Washing Some Foods Can Help You Avoid Illness

Nearly 48 million people are sickened nationwide every year by food contaminated with harmful germs, the U.S. Food and Drug Administration (FDA) estimates.

While most people know that handling animal products carefully is necessary to prevent illness, washing meat and poultry is not recommended. However, washing fruits and vegetables is recommended and can help consumers avoid sickness.

It’s important to wash your hands thoroughly before and after handling meat and poultry, but rinsing or washing things such as raw chicken is a bad idea because it raises the risk of spreading dangerous bacteria found on raw poultry to your kitchen surfaces, according to the U.S. Department of Agriculture.

Despite iconic chef Julia Child once recommending washing raw chicken, research shows the most effective way to kill any bacteria on meat and poultry is cooking it to the proper internal temperature (typically 135 to 160, depending on the meat). You can look up the recommended internal temperature, depending on what you’re cooking or grilling, at FoodSafety.gov.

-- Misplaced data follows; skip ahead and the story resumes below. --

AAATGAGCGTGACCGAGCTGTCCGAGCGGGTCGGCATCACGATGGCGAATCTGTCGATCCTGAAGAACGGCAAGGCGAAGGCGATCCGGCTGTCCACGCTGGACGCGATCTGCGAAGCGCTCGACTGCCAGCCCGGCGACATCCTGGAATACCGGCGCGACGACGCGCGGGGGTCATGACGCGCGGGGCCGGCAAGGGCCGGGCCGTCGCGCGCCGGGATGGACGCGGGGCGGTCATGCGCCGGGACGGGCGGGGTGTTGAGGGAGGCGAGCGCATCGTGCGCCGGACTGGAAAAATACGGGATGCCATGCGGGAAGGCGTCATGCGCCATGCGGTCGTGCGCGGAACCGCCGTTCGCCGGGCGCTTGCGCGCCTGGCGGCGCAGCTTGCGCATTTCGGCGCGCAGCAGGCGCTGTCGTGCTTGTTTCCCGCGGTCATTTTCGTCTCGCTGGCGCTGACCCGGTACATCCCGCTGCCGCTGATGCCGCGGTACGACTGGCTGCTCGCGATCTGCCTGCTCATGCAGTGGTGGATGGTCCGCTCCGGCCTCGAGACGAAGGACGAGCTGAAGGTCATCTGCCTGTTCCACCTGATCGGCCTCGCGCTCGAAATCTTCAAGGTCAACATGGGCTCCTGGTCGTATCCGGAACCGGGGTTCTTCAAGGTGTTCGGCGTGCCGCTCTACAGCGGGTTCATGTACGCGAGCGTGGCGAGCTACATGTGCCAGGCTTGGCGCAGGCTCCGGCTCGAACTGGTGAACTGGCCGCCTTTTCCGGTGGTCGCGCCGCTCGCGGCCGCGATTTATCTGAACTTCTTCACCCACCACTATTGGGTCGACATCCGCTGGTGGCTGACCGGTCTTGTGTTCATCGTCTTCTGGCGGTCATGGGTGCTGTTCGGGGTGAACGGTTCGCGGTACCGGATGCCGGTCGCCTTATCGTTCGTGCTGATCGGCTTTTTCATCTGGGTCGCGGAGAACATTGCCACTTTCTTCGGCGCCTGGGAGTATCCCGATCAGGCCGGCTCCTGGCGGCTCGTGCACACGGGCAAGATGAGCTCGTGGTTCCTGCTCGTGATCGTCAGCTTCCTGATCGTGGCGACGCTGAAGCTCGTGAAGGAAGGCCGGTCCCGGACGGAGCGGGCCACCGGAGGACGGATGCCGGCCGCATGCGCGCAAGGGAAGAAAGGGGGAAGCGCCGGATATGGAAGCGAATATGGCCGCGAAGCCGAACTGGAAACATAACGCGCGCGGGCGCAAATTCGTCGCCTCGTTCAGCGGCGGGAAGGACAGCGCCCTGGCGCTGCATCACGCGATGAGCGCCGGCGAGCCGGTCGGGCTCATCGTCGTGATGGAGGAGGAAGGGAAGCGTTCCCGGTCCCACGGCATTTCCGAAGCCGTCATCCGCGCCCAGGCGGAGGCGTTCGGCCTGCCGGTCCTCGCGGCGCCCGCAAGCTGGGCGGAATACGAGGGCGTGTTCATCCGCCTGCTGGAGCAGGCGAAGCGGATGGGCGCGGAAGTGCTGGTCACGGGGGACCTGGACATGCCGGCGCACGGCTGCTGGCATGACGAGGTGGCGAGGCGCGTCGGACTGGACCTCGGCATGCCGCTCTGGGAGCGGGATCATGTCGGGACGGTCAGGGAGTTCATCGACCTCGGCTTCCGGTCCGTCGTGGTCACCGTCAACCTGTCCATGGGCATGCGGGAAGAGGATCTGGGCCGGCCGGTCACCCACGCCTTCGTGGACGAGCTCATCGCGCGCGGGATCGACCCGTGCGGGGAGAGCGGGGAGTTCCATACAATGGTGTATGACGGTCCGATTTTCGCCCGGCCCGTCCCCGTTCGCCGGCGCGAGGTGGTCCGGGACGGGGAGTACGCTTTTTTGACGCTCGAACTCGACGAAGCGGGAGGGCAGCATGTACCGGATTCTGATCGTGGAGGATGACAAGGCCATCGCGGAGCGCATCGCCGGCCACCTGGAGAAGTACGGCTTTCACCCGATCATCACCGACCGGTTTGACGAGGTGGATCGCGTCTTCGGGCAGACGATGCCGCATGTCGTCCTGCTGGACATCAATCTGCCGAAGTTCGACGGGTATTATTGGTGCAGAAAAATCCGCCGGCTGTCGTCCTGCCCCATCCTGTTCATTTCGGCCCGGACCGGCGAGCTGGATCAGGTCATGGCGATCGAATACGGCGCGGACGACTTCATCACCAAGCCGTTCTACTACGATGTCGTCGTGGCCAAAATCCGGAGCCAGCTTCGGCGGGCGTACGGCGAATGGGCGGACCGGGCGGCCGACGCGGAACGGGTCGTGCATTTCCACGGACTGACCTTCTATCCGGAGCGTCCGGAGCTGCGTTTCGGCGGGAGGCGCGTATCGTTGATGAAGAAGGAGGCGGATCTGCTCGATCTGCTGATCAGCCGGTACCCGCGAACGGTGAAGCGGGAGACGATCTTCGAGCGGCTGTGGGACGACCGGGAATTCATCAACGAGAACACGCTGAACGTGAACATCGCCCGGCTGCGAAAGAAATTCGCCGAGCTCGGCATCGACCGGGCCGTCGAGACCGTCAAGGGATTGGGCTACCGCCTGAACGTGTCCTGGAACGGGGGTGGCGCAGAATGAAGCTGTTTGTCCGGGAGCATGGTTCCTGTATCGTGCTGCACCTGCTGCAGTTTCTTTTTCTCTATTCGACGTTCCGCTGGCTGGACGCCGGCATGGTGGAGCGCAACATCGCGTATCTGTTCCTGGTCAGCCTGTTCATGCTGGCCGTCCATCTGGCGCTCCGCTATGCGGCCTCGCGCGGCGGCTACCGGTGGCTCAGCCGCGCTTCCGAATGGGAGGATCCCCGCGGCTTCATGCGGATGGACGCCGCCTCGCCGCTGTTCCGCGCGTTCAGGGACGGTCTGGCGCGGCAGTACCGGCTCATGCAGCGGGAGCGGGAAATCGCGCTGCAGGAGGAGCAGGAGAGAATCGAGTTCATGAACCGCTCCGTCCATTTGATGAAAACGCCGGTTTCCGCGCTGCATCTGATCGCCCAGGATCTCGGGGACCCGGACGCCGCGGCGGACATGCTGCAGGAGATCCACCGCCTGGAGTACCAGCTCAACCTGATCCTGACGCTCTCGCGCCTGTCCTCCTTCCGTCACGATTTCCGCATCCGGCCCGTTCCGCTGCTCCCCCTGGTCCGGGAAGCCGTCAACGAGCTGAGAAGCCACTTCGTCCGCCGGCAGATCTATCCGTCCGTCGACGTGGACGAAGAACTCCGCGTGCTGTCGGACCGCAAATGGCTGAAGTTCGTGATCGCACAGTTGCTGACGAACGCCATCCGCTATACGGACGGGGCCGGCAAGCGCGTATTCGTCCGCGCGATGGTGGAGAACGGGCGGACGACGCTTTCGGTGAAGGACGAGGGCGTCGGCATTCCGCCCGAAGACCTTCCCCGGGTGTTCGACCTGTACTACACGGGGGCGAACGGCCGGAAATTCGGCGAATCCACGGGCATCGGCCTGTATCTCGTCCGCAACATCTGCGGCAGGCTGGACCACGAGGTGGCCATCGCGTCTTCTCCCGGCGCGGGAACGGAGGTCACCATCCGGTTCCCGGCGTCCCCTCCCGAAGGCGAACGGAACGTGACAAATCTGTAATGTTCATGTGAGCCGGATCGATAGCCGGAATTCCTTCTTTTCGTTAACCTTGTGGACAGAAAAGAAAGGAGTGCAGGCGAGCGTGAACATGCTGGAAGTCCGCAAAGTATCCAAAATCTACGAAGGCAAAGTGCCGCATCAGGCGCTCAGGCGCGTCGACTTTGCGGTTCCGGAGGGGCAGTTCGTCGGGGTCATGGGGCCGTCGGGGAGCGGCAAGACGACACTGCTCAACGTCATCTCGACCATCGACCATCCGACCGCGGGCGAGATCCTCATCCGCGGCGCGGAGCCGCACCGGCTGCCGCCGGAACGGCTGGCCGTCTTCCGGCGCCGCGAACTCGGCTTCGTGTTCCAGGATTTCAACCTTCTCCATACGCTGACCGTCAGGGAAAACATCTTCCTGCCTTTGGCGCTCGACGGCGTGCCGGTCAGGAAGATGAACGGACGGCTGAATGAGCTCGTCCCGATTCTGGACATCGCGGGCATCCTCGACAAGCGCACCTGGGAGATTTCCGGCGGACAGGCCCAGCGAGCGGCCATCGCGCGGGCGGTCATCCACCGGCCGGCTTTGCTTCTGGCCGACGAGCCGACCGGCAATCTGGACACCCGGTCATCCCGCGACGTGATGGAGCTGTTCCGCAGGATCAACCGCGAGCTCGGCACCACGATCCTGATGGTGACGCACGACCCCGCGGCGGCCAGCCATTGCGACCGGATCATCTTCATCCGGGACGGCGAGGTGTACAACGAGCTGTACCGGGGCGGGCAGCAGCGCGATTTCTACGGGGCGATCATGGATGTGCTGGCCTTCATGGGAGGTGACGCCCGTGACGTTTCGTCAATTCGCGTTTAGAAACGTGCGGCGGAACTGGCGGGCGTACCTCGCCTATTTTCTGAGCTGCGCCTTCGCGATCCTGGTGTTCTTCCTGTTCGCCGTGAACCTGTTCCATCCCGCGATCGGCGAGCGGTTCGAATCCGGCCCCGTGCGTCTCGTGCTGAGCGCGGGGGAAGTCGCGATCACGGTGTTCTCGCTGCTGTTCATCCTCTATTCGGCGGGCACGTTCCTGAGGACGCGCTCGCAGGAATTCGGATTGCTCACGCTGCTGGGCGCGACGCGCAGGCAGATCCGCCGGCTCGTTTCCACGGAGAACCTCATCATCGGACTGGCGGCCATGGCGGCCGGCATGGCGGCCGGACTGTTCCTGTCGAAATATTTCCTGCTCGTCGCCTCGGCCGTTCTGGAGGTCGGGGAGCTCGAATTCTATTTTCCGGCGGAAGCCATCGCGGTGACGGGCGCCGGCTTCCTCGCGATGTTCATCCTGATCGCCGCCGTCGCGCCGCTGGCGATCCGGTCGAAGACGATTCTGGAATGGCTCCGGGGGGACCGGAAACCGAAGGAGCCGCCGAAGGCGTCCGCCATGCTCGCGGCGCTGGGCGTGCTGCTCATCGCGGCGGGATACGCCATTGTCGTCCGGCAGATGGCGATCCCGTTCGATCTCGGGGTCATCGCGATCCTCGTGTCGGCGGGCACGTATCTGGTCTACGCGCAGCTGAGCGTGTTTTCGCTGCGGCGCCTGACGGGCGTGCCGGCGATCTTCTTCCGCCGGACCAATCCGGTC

Washing produce is always a good idea, but it won’t provide 100 percent protection from bacteria that cause foodborne illness unless you cook it thoroughly. Because it is eaten raw, lettuce is often a source of E. coli outbreaks such as the one earlier this year that sickened hundreds in dozens of states and resulted in five deaths.

Produce can be contaminated in several ways, including by animals, harmful substances in the soil or water, and poor hygiene by workers. Also, after being harvested, produce passes through many hands by the time it reaches store shelves, increasing the risk of contamination.

The FDA has the following recommendations for rinsing fruits and vegetables:

  1. Wash your hands for 20 seconds with warm water and soap before and after preparing fresh produce.
  2. Rinse produce before you peel it so dirt and bacteria aren’t transferred from the knife onto the fruit or vegetable.
  3. Gently rub produce while holding under plain running water. There’s no need to use soap or a produce wash.
  4. Use a clean vegetable brush to scrub firm produce, such as melons and cucumbers.
  5. Dry produce with a clean cloth or paper towel to further reduce bacteria that may be present.
  6. Remove the outermost leaves of a head of lettuce or cabbage.

Consumers should store perishable produce in the refrigerator at or below 40 degrees, according to the FDA.

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